An experience which has the potential to change the direction of your life, studying abroad often turns out to be a formative, eye-opening year or few months for many of those who choose to do so.
Exploring a new country while indulging in the local cuisine, learning the lingo, and experiencing the foreign culture are exactly the types of things you can expect to get up to during a term of studying abroad.
There are a thousand reasons why you should study abroad, and countless countries and cities in which you can do it.
But before we get carried away, let’s zoom out a moment to get a broader perspective and overview of what exactly it means to study abroad, and how you can go about it.
How to study abroad
Studying abroad is something which you may think is reserved only for those doing university degrees related to languages and other cultures, but this isn’t the case.
While university remains the most common way to study abroad, there are some other ways you can get in on the action too.
All that’s required to participate - university prerequisites aside - is an open mind, and a willingness to throw yourself into an entirely new way of living with new opportunities and challenges.
Studying abroad through university
Lots of degrees at university offer short terms studying in different countries as a means to gain real-life work experience.
You may hear of such degrees referred to as sandwich degrees, which means they include a year in industry or abroad after the second or third year of study.
While questions have been raised as to whether or not the popular Erasmus European exchange programme will continue post-brexit, this has traditionally been the most common way students undertake a term studying abroad.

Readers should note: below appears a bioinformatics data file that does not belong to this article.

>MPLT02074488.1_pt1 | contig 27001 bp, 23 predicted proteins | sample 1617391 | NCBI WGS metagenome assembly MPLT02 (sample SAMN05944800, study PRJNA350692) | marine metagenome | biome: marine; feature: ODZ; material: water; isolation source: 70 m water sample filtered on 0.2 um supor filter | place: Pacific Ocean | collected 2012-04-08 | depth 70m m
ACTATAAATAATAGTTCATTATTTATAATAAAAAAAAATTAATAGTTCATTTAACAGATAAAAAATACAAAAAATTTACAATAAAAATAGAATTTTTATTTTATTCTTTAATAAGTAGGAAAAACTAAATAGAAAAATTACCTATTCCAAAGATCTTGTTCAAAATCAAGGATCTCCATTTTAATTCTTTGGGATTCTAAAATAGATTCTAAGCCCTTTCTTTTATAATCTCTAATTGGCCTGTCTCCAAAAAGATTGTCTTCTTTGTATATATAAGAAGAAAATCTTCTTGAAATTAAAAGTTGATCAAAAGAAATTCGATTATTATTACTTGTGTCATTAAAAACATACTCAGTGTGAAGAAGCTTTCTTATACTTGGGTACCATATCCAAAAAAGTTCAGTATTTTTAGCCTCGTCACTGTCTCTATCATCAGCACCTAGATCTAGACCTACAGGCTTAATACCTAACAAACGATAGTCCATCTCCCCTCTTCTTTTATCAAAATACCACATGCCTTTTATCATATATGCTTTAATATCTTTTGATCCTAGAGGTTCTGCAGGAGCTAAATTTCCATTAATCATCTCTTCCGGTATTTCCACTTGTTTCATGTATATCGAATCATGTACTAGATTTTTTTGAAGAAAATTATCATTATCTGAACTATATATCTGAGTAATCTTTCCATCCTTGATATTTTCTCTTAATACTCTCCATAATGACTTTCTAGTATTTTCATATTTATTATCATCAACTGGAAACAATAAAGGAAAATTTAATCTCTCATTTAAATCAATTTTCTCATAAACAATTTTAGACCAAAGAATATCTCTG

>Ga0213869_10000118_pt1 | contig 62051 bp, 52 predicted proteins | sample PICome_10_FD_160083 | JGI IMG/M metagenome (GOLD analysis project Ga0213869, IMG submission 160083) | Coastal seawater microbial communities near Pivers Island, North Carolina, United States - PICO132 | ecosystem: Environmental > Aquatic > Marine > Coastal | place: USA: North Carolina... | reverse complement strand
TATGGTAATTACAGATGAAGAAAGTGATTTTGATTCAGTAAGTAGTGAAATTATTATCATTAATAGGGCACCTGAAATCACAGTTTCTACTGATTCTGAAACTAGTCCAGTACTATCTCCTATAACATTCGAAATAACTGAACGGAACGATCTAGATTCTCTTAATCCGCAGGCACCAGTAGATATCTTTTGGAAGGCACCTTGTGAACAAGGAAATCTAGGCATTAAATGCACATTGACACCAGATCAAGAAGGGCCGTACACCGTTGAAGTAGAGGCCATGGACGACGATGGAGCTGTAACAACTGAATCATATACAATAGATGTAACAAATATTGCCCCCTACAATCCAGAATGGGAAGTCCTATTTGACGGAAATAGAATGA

For language degrees, it’s often the case that the student is offered the choice between either studying in the country of their second language, or working there. This allows for the student to decide what exactly they want to gain from the experience, and allows for the development of a range of skills.
With financial help and support in place from the government, these types of programmes can be very appealing, and can provide invaluable life and work experience.
Studying abroad through other means
If you’re jealous of everyone who completed a study abroad programme while at university, don’t worry, there’s still time yet for you to have an unforgettable experience in an exciting new country.
Studying abroad is an option open to people of all ages, and rightly so! The amount of people I have met on my travels who have spent anywhere between a few months and a few years living abroad is staggering.
But if you want to study while you soak up a new culture, instead of living with a host family, then you’ll want to consider one of the following options.
- Summer study abroad programmes
If the idea of spending the summer in another country fills you with excitement and that incredible feeling of wanderlust, then it’s worth taking a look at taking part in a summer study abroad programme.
This type of programme will typically last between 1-2 months over the summer period, and offer flexible study schedules.
This way you will be able to make the most of the country while picking up the language and keeping your brain in great shape.
The website goabroad is a fantastic resource for perusing the various summer study abroad programmes out there that might be of interest.
- Language immersion programmes
Another type of study abroad programme you can do without being actively enrolled in a university degree, is a language immersion programme.
Arguably the best way to pick up a second language in the shortest time possible, language immersion is as effective as it is exciting.
Speaking from experience, talking to an app on your phone, or drilling grammar exercises in a textbook can get old pretty quickly.
Luckily, studying a language doesn’t have to be that way. Taking a short, but intense, language immersion course abroad can be a great way of fast tracking your progress with the language as well as experiencing the culture behind the language.
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Is studying abroad the right move for me?
The idea of studying abroad might pique your interest, but you might have some reservations about the whole thing, understandably, so we’re going to address some of the biggest factors to consider now.
The question often comes up when the opportunity to study abroad first presents itself, and it’s worth digging deeper to assess whether or not studying abroad is the right move.
Let’s breakdown the main factors that should come into the decision-making process at one time or another.